The contemporary ecumenical movement has its roots in the 1910 World Mission Conference which was held in Edinburgh, Scotland. More than a century later, we have travelled a remarkable distance together on the path to Christian unity, but our scandalous state of division still prevents those who name Christ as Lord from effectively giving witness to the world in the way intended by the savior in the prayer the night before he was assassinated: that his followers may be one as he and the Father are one (Jn 17:21-23). As long as Protestants, Catholic, Orthodox and others who recognize the triune God continue to prioritize our tribal belongings over our shared heritage, we remain separate and thus obscure, while never extinguishing, the radiant light of the Gospel to the whole human race.
The pope’s recent trip to Romania placed these realities at the forefront of the Christian world, at least for a few days.
The country has long been home to contentious conflict and distrust between Eastern rite Catholics, who make up about 5 percent of Romania’s 20 million people, and the much more nationally influential autocephalous Romanian Orthodox Church.
Pope Francis made a point of visiting both Orthodox Patriarch Daniel and the church’s permanent synod to encourage unity and to move toward a “new Pentecost.” It was striking that something as simple as the language of the Our Father was a disputed topic, as many in Romania, given the historical and political conflicts between the Christians there that date in large part to the Great Schism in 1054 A.D., preferred that Pope Francis pray it separately in Latin, and not in Romanian with the Patriarch.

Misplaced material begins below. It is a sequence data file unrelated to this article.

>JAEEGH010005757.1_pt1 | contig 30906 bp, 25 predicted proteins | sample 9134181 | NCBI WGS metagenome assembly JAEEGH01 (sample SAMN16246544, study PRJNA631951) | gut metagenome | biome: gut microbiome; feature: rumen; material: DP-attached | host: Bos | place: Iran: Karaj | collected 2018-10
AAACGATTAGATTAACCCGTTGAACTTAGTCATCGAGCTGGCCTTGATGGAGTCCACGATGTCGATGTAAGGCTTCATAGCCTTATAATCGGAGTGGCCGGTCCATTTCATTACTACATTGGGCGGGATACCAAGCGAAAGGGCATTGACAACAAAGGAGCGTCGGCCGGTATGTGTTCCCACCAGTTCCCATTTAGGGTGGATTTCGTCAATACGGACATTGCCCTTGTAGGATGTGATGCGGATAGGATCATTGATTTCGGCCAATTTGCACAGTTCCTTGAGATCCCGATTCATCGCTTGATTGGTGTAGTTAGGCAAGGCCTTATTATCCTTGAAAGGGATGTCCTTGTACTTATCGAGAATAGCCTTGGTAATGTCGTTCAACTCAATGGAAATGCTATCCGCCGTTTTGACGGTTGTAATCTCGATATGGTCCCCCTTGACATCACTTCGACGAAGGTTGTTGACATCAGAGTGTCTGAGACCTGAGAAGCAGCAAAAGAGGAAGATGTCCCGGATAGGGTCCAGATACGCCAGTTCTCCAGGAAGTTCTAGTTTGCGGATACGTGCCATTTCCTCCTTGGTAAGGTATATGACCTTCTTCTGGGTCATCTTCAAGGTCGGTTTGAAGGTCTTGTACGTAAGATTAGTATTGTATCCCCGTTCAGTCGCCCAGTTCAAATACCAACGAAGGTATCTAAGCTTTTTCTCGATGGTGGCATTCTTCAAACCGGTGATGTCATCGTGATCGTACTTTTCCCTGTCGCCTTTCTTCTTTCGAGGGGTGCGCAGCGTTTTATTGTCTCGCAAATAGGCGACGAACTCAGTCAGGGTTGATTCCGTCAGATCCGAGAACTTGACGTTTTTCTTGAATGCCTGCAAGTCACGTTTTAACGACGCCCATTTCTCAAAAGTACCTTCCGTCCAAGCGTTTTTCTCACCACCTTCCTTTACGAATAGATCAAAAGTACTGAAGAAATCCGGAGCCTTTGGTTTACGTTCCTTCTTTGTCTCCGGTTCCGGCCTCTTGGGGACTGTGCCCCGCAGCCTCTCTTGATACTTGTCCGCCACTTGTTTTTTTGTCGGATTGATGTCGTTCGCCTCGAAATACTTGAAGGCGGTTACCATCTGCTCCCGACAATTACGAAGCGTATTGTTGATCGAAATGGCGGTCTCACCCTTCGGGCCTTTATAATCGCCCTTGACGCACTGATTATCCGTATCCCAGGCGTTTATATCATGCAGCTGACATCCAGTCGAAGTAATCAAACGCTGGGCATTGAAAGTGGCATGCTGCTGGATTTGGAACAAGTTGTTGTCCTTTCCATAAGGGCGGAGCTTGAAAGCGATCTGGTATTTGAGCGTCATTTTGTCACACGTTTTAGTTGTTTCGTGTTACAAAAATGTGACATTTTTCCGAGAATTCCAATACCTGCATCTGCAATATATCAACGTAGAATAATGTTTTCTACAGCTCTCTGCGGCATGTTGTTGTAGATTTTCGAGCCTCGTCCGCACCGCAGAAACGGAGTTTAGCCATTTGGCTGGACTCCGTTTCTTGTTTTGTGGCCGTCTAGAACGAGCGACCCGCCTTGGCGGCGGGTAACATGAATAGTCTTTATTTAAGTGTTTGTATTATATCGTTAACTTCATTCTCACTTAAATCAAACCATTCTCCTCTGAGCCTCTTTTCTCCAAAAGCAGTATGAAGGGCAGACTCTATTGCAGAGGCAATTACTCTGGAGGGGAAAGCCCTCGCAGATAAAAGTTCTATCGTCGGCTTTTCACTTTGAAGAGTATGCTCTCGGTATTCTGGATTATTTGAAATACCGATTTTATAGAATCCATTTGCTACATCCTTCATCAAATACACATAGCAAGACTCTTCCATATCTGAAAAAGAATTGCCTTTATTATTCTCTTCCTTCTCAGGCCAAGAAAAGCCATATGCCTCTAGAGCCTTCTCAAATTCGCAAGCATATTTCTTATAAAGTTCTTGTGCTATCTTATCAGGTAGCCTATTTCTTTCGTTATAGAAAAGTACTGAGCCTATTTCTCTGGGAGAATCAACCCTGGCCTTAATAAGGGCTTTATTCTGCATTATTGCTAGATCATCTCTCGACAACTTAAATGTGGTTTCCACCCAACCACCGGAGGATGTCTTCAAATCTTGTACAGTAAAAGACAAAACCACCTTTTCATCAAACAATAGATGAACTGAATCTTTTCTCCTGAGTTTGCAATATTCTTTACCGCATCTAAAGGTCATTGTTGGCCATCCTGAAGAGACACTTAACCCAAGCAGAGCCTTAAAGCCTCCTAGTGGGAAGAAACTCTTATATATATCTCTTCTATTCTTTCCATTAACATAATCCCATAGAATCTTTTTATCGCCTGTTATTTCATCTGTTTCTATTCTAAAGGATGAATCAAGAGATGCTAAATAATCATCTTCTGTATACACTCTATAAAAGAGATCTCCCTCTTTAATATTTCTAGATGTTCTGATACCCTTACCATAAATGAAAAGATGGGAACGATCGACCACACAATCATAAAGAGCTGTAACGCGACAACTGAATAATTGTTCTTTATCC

He obliged, but also highlighted solidarity across barriers by reflecting that Jesus made it impossible for any follower of his to claim God as “my” Father, but obliged us to recognize the communal dimension and our fraternal connections by collectively addressing instead “our” Father. It is also a consistent theme for him that Christians of all stripes receive the “shared inheritance” of suffering for the name of Jesus, with many in every generation obviously shedding blood for him. The ancient thinker Tertullian once asserted that the blood of these witnesses (“martyrs”) is in fact the seedbed of our faith. Both tragically and gloriously, this continues apace into our own day all across the world.
In this light, the pope also took the opportunity to beatify seven Greek Catholic bishops of the country who were killed by the Soviets between 1950 and 1970. Their first names: Valeriu, Vasile, Ioan (twice), Tito, Alexandru and Iuliu highlight the Christian culture of the nation as they reflect biblical, apostolic or patristic sources in the local tongue (Saints Valerius, Basil, John, Titus, Alexander, Julius).
He followed this ceremony with a meeting with the Roma people, who have been persecuted in Europe for centuries, including during the Holocaust. These people colloquially and somewhat pejoratively known as “gypsies” often encounter difficulty finding housing or labor, and often live in poverty and wrestle with addiction. The pope apologized to those in Romania for “all those times in history when we have discriminated, mistreated or looked askance at you.” Many Roma people are in fact Christian, especially Pentecostal in increasing numbers, and so this was in some ways another arm of his ecumenical outreach.
As we move forward into the 21st century of belief in the redemptive mission of Christ, all those who profess his name continue to travel along the path toward communion and unity with the Lord and one another. The pope’s recent efforts in Romania are simply one small but important step in this ongoing journey.
Originally from Collingswood, Michael M. Canaris, Ph.D., teaches at Loyola University, Chicago.